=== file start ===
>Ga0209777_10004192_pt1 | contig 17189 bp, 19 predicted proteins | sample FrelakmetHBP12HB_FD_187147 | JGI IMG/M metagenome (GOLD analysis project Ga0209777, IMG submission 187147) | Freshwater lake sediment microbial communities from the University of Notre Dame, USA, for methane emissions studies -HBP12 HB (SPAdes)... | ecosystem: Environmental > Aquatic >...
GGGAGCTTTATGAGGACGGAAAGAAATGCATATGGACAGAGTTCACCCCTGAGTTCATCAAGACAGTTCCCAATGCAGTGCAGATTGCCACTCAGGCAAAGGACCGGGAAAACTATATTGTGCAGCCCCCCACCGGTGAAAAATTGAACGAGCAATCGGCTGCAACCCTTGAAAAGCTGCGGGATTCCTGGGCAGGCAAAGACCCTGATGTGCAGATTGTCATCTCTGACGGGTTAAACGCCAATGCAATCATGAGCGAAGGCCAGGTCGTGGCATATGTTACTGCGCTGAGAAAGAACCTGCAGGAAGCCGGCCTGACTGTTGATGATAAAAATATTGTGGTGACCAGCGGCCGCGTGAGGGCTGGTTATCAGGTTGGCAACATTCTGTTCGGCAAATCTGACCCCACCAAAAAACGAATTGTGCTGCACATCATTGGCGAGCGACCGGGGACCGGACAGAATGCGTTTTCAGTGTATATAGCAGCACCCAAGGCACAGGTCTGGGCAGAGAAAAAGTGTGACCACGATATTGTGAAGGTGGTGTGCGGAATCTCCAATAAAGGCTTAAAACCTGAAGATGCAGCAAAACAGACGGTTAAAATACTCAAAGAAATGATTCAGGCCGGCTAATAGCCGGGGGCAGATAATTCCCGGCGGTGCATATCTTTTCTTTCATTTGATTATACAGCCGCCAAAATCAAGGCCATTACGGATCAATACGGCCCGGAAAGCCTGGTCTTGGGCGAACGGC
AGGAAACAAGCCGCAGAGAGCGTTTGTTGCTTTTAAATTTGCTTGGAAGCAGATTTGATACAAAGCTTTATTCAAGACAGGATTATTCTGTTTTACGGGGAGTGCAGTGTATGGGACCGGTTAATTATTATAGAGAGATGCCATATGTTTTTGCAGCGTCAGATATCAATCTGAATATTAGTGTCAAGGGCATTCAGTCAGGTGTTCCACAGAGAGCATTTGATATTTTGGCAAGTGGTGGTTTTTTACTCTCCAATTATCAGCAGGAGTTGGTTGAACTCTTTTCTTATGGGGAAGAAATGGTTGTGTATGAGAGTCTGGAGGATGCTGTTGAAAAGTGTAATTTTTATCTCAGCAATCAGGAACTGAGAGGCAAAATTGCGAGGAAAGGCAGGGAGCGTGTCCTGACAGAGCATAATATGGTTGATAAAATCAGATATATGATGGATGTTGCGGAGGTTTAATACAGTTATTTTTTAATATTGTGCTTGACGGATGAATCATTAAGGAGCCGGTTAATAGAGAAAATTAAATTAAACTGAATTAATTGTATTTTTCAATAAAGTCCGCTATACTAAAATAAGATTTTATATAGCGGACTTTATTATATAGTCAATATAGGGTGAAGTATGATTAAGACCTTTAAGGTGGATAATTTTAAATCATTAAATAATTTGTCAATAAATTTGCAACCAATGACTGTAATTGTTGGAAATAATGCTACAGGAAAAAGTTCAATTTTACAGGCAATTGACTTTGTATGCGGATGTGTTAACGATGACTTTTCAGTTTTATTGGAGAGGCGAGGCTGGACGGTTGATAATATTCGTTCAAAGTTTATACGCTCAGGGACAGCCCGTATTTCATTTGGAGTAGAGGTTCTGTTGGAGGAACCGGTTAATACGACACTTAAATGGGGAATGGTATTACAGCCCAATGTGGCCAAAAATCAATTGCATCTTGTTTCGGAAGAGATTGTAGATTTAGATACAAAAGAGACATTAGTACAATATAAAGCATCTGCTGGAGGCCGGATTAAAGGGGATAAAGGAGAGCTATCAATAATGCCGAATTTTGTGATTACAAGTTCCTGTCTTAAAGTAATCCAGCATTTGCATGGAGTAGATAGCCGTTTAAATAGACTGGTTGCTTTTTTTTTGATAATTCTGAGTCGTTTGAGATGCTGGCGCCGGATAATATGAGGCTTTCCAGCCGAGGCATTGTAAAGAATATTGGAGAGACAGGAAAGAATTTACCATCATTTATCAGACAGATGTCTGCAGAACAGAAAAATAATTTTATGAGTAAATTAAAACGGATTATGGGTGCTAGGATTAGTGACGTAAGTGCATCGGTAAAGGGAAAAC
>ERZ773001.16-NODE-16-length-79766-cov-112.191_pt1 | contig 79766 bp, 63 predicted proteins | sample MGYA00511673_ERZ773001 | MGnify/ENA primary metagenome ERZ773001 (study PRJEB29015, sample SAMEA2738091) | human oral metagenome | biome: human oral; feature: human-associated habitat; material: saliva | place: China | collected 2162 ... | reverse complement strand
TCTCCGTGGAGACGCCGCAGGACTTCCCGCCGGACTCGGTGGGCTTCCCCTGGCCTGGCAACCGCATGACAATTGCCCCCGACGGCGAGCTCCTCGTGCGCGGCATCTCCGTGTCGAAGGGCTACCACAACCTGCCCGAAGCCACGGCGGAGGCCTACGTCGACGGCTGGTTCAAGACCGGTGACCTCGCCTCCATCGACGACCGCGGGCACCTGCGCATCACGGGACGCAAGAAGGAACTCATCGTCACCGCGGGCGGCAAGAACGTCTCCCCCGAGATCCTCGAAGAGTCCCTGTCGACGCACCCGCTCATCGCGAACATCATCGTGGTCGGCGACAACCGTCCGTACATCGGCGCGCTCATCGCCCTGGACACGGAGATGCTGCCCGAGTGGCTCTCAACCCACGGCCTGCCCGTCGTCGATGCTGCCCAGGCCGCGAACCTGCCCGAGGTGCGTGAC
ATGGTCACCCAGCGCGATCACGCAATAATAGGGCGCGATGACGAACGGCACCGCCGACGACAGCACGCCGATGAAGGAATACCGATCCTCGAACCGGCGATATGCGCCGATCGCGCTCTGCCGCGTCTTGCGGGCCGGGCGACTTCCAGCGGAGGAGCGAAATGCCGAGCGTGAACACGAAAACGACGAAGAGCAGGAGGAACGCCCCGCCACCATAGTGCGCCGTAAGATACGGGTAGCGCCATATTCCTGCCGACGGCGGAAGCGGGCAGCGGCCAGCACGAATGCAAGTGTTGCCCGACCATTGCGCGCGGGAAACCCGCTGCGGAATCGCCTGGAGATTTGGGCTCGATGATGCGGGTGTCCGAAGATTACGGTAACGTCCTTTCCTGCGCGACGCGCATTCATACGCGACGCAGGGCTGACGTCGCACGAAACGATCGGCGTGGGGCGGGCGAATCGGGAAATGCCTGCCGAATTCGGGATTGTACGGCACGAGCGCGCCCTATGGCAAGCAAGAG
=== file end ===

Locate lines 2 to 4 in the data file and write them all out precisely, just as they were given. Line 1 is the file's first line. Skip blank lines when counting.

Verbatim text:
GGGAGCTTTATGAGGACGGAAAGAAATGCATATGGACAGAGTTCACCCCTGAGTTCATCAAGACAGTTCCCAATGCAGTGCAGATTGCCACTCAGGCAAAGGACCGGGAAAACTATATTGTGCAGCCCCCCACCGGTGAAAAATTGAACGAGCAATCGGCTGCAACCCTTGAAAAGCTGCGGGATTCCTGGGCAGGCAAAGACCCTGATGTGCAGATTGTCATCTCTGACGGGTTAAACGCCAATGCAATCATGAGCGAAGGCCAGGTCGTGGCATATGTTACTGCGCTGAGAAAGAACCTGCAGGAAGCCGGCCTGACTGTTGATGATAAAAATATTGTGGTGACCAGCGGCCGCGTGAGGGCTGGTTATCAGGTTGGCAACATTCTGTTCGGCAAATCTGACCCCACCAAAAAACGAATTGTGCTGCACATCATTGGCGAGCGACCGGGGACCGGACAGAATGCGTTTTCAGTGTATATAGCAGCACCCAAGGCACAGGTCTGGGCAGAGAAAAAGTGTGACCACGATATTGTGAAGGTGGTGTGCGGAATCTCCAATAAAGGCTTAAAACCTGAAGATGCAGCAAAACAGACGGTTAAAATACTCAAAGAAATGATTCAGGCCGGCTAATAGCCGGGGGCAGATAATTCCCGGCGGTGCATATCTTTTCTTTCATTTGATTATACAGCCGCCAAAATCAAGGCCATTACGGATCAATACGGCCCGGAAAGCCTGGTCTTGGGCGAACGGC
AGGAAACAAGCCGCAGAGAGCGTTTGTTGCTTTTAAATTTGCTTGGAAGCAGATTTGATACAAAGCTTTATTCAAGACAGGATTATTCTGTTTTACGGGGAGTGCAGTGTATGGGACCGGTTAATTATTATAGAGAGATGCCATATGTTTTTGCAGCGTCAGATATCAATCTGAATATTAGTGTCAAGGGCATTCAGTCAGGTGTTCCACAGAGAGCATTTGATATTTTGGCAAGTGGTGGTTTTTTACTCTCCAATTATCAGCAGGAGTTGGTTGAACTCTTTTCTTATGGGGAAGAAATGGTTGTGTATGAGAGTCTGGAGGATGCTGTTGAAAAGTGTAATTTTTATCTCAGCAATCAGGAACTGAGAGGCAAAATTGCGAGGAAAGGCAGGGAGCGTGTCCTGACAGAGCATAATATGGTTGATAAAATCAGATATATGATGGATGTTGCGGAGGTTTAATACAGTTATTTTTTAATATTGTGCTTGACGGATGAATCATTAAGGAGCCGGTTAATAGAGAAAATTAAATTAAACTGAATTAATTGTATTTTTCAATAAAGTCCGCTATACTAAAATAAGATTTTATATAGCGGACTTTATTATATAGTCAATATAGGGTGAAGTATGATTAAGACCTTTAAGGTGGATAATTTTAAATCATTAAATAATTTGTCAATAAATTTGCAACCAATGACTGTAATTGTTGGAAATAATGCTACAGGAAAAAGTTCAATTTTACAGGCAATTGACTTTGTATGCGGATGTGTTAACGATGACTTTTCAGTTTTATTGGAGAGGCGAGGCTGGACGGTTGATAATATTCGTTCAAAGTTTATACGCTCAGGGACAGCCCGTATTTCATTTGGAGTAGAGGTTCTGTTGGAGGAACCGGTTAATACGACACTTAAATGGGGAATGGTATTACAGCCCAATGTGGCCAAAAATCAATTGCATCTTGTTTCGGAAGAGATTGTAGATTTAGATACAAAAGAGACATTAGTACAATATAAAGCATCTGCTGGAGGCCGGATTAAAGGGGATAAAGGAGAGCTATCAATAATGCCGAATTTTGTGATTACAAGTTCCTGTCTTAAAGTAATCCAGCATTTGCATGGAGTAGATAGCCGTTTAAATAGACTGGTTGCTTTTTTTTTGATAATTCTGAGTCGTTTGAGATGCTGGCGCCGGATAATATGAGGCTTTCCAGCCGAGGCATTGTAAAGAATATTGGAGAGACAGGAAAGAATTTACCATCATTTATCAGACAGATGTCTGCAGAACAGAAAAATAATTTTATGAGTAAATTAAAACGGATTATGGGTGCTAGGATTAGTGACGTAAGTGCATCGGTAAAGGGAAAAC
>ERZ773001.16-NODE-16-length-79766-cov-112.191_pt1 | contig 79766 bp, 63 predicted proteins | sample MGYA00511673_ERZ773001 | MGnify/ENA primary metagenome ERZ773001 (study PRJEB29015, sample SAMEA2738091) | human oral metagenome | biome: human oral; feature: human-associated habitat; material: saliva | place: China | collected 2162 ... | reverse complement strand